The worst month of any Apple Music user’s life has been, for the past few years, December. Do not fight me on this — I’m sure you’ve all had other bad things happen to you in other months, but we must agree that December blows.
That’s because December is the month when the cultural phenomenon that is Spotify Wrapped takes over the internet. It takes over Twitter, it takes over Instagram, it takes over TikTok, and some foolhardy souls even post it on Facebook. For users of Apple Music (myself included), it’s like being denied a seat at the cool kids’ cafeteria table. Everywhere we go, we are surrounded by Spotify Wrapped. We cannot escape Spotify Wrapped. And yet, we cannot participate. We’re forced to observe.
Until this year. This year, Apple Music readied a proper Spotify Wrapped competitor called Replay. (Replay has technically been around since 2019, but it used to be just, like, playlist stuff.) The statistics it shows you are not as in depth or interesting as the deluge of fascinating and Instagrammable information that folks get from Spotify, but no matter — you get the basics like top songs, top artists, and top albums. Reader, I was ecstatic when I heard about this. I ascended. December was, again, a month made for me.
Except, there’s a problem. The problem is that Apple Music Replay is not easy to share. And for that reason, it misses what makes Spotify Wrapped such a cultural phenomenon.
First and foremost, there is no summary. You know the incredibly useful card that every — and I mean every — Spotify user shares summing up their top tracks, top songs, top genres, and minutes spent listening? Apple Music just doesn’t have that. If you want to share close to as much information as Spotify users are sharing, you’ll need to dig through your Replay and get individual screenshots of all those sections. (Apple Music doesn’t have a genre category.)
This is the card you get if you scroll past every album under the sun. It’s not even that cool!
But that gets into another problem, which is that Apple Music Replay is presented in literally the least screenshot-friendly format possible. Your top artists and top songs are listed first in slideshows of five (meaning you scroll through them and see one at a time) and then in long lists of 10. The 10 do not fit on a screenshotable page. You can get, at most, the top seven, but the picture makes it pretty clear that you’re only getting part of the list.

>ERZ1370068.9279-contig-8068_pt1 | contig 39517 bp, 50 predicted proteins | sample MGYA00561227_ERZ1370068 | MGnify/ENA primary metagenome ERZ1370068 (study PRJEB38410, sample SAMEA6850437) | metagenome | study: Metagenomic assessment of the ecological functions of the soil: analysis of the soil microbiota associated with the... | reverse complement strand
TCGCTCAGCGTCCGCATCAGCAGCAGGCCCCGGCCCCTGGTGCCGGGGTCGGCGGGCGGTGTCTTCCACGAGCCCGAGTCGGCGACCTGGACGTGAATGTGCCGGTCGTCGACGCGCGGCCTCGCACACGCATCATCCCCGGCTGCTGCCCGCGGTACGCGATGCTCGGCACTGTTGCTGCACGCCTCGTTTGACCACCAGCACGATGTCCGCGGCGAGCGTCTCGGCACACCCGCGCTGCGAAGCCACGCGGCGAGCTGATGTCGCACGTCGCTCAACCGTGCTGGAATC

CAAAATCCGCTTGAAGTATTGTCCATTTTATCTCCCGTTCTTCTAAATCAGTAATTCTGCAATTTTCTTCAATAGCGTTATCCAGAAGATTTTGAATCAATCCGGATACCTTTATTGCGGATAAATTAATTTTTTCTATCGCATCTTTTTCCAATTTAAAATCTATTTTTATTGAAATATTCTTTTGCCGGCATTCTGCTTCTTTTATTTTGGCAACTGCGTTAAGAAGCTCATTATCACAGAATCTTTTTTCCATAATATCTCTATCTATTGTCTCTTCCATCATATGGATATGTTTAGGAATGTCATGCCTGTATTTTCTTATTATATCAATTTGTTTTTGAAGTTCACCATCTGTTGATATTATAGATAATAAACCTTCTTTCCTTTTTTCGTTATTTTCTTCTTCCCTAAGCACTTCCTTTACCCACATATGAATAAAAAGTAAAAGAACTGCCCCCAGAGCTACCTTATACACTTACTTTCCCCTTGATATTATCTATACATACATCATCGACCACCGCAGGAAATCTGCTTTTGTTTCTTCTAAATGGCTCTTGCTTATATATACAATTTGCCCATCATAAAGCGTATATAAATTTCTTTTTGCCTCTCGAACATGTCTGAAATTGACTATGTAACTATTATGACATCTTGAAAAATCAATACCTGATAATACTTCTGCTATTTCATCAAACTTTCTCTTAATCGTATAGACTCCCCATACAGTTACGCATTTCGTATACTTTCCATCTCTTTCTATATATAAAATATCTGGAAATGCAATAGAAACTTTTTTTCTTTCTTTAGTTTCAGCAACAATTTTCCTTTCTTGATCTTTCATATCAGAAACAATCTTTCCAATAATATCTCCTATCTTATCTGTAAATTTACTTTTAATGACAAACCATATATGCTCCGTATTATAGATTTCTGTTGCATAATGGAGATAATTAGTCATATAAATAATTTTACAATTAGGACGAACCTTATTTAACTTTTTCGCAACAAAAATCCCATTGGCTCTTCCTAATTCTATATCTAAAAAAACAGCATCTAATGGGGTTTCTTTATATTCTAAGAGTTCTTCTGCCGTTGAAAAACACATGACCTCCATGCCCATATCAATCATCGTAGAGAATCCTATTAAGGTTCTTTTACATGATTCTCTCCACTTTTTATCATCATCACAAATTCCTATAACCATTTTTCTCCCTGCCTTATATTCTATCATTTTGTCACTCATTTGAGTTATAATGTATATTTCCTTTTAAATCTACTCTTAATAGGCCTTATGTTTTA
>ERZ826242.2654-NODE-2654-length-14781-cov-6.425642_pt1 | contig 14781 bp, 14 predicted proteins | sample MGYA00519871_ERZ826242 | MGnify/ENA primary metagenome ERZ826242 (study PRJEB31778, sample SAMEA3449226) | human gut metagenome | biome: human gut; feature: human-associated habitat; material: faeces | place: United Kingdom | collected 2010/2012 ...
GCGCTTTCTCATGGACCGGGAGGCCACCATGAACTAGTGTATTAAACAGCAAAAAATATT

There is a way to get a slightly neater screenshot (it is not nearly as visually appealing or well laid out as Spotify’s presentation, but it does exist) of just your top five artists and top five songs, but this is literally buried. The way to find it is to go to the Top Artists or Top Songs slideshow, click through the entire slideshow, and it’s there at the end. I asked every Apple Music user I know, and none of them had found this screen on their own because none of them had bothered or wanted to click through that slideshow when there was also just a list they could read.
I understand that these are small complaints to be making in the grand scheme of the world. But I think what they speak to is that Apple Music Replay is not optimized for the use case that has made Spotify Wrapped such a cultural phenomenon: social media sharing.
This is what the slideshow looks like. Like, am I supposed to screenshot and share this album cover?
Music is a massive part of our lives. It plays in my ears for significant portions of my day. It frames everything from my commute and workouts to my toothbrushing routine. But I have no idea what most of the people in my life listen to day to day, even those I’m very close to. I’m pretty sure most of those people don’t know what I listen to (and I am quite loud about my preference for K-pop). Spotify Wrapped doesn’t just list things. It paints a certain picture of a user, of their moods and tics and anxieties — of the way they view the world.
Spotify Wrapped isn’t about music — or at least not entirely. It’s about connection. It’s a way to share fundamental parts of our lives and ourselves. It’s a way to find things in common and a new way to come to know the people we love.
Apple should be trying to copy Spotify here. Wrapped is a legitimately exciting and useful product. That’s likely why so many other audio brands, from YouTube Music and SoundCloud to literally Pocket Casts, have taken a whack at it. Wrapped is only a factor in one month, but every year that I have to sit through it, I am slightly more tempted to switch to Spotify. I really think Apple will save users if it can create a cultural product that truly measures up to Spotify’s. But that product needs to be better looking, better summarized, and easier to share. That may be an unfortunate reality, but it’s a reality nonetheless.